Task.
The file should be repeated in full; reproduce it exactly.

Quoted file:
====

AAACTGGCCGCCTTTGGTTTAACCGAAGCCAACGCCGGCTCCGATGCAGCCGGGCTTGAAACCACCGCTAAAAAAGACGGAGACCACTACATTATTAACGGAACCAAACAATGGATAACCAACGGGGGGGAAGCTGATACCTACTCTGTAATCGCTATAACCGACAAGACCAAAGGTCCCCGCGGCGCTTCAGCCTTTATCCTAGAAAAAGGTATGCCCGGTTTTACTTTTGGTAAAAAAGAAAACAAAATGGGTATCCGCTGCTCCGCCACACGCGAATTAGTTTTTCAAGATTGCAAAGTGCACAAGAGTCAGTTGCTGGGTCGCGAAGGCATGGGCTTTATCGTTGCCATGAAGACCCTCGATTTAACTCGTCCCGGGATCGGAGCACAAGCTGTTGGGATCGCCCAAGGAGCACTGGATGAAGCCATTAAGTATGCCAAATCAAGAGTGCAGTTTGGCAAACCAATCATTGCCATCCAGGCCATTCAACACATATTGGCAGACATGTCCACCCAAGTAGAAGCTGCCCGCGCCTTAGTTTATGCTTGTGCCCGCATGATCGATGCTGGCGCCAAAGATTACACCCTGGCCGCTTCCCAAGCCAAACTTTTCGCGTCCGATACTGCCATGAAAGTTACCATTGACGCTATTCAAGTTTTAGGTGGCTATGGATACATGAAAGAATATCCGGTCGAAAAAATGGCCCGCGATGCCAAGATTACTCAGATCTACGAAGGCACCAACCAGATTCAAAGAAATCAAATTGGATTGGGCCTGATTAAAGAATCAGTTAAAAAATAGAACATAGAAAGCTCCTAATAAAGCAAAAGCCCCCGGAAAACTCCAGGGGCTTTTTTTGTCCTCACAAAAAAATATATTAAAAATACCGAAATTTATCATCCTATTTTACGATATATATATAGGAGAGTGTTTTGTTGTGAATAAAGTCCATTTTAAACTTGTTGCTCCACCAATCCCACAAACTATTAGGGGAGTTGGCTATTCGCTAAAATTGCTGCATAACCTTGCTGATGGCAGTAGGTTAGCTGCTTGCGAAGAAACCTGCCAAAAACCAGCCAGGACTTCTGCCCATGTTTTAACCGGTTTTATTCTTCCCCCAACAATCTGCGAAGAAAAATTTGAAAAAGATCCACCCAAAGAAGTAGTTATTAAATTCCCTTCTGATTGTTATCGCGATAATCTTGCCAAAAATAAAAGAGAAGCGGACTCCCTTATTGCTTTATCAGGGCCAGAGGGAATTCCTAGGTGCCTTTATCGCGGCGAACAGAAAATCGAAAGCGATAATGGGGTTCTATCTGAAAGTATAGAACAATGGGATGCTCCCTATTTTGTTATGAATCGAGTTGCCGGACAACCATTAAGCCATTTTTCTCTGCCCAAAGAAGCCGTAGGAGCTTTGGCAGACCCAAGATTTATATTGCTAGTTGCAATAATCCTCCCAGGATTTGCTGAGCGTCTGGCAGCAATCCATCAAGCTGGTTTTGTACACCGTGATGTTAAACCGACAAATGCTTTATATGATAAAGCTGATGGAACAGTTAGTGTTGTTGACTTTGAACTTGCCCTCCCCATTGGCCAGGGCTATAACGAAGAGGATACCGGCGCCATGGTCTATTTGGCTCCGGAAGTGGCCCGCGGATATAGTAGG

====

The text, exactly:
AAACTGGCCGCCTTTGGTTTAACCGAAGCCAACGCCGGCTCCGATGCAGCCGGGCTTGAAACCACCGCTAAAAAAGACGGAGACCACTACATTATTAACGGAACCAAACAATGGATAACCAACGGGGGGGAAGCTGATACCTACTCTGTAATCGCTATAACCGACAAGACCAAAGGTCCCCGCGGCGCTTCAGCCTTTATCCTAGAAAAAGGTATGCCCGGTTTTACTTTTGGTAAAAAAGAAAACAAAATGGGTATCCGCTGCTCCGCCACACGCGAATTAGTTTTTCAAGATTGCAAAGTGCACAAGAGTCAGTTGCTGGGTCGCGAAGGCATGGGCTTTATCGTTGCCATGAAGACCCTCGATTTAACTCGTCCCGGGATCGGAGCACAAGCTGTTGGGATCGCCCAAGGAGCACTGGATGAAGCCATTAAGTATGCCAAATCAAGAGTGCAGTTTGGCAAACCAATCATTGCCATCCAGGCCATTCAACACATATTGGCAGACATGTCCACCCAAGTAGAAGCTGCCCGCGCCTTAGTTTATGCTTGTGCCCGCATGATCGATGCTGGCGCCAAAGATTACACCCTGGCCGCTTCCCAAGCCAAACTTTTCGCGTCCGATACTGCCATGAAAGTTACCATTGACGCTATTCAAGTTTTAGGTGGCTATGGATACATGAAAGAATATCCGGTCGAAAAAATGGCCCGCGATGCCAAGATTACTCAGATCTACGAAGGCACCAACCAGATTCAAAGAAATCAAATTGGATTGGGCCTGATTAAAGAATCAGTTAAAAAATAGAACATAGAAAGCTCCTAATAAAGCAAAAGCCCCCGGAAAACTCCAGGGGCTTTTTTTGTCCTCACAAAAAAATATATTAAAAATACCGAAATTTATCATCCTATTTTACGATATATATATAGGAGAGTGTTTTGTTGTGAATAAAGTCCATTTTAAACTTGTTGCTCCACCAATCCCACAAACTATTAGGGGAGTTGGCTATTCGCTAAAATTGCTGCATAACCTTGCTGATGGCAGTAGGTTAGCTGCTTGCGAAGAAACCTGCCAAAAACCAGCCAGGACTTCTGCCCATGTTTTAACCGGTTTTATTCTTCCCCCAACAATCTGCGAAGAAAAATTTGAAAAAGATCCACCCAAAGAAGTAGTTATTAAATTCCCTTCTGATTGTTATCGCGATAATCTTGCCAAAAATAAAAGAGAAGCGGACTCCCTTATTGCTTTATCAGGGCCAGAGGGAATTCCTAGGTGCCTTTATCGCGGCGAACAGAAAATCGAAAGCGATAATGGGGTTCTATCTGAAAGTATAGAACAATGGGATGCTCCCTATTTTGTTATGAATCGAGTTGCCGGACAACCATTAAGCCATTTTTCTCTGCCCAAAGAAGCCGTAGGAGCTTTGGCAGACCCAAGATTTATATTGCTAGTTGCAATAATCCTCCCAGGATTTGCTGAGCGTCTGGCAGCAATCCATCAAGCTGGTTTTGTACACCGTGATGTTAAACCGACAAATGCTTTATATGATAAAGCTGATGGAACAGTTAGTGTTGTTGACTTTGAACTTGCCCTCCCCATTGGCCAGGGCTATAACGAAGAGGATACCGGCGCCATGGTCTATTTGGCTCCGGAAGTGGCCCGCGGATATAGTAGG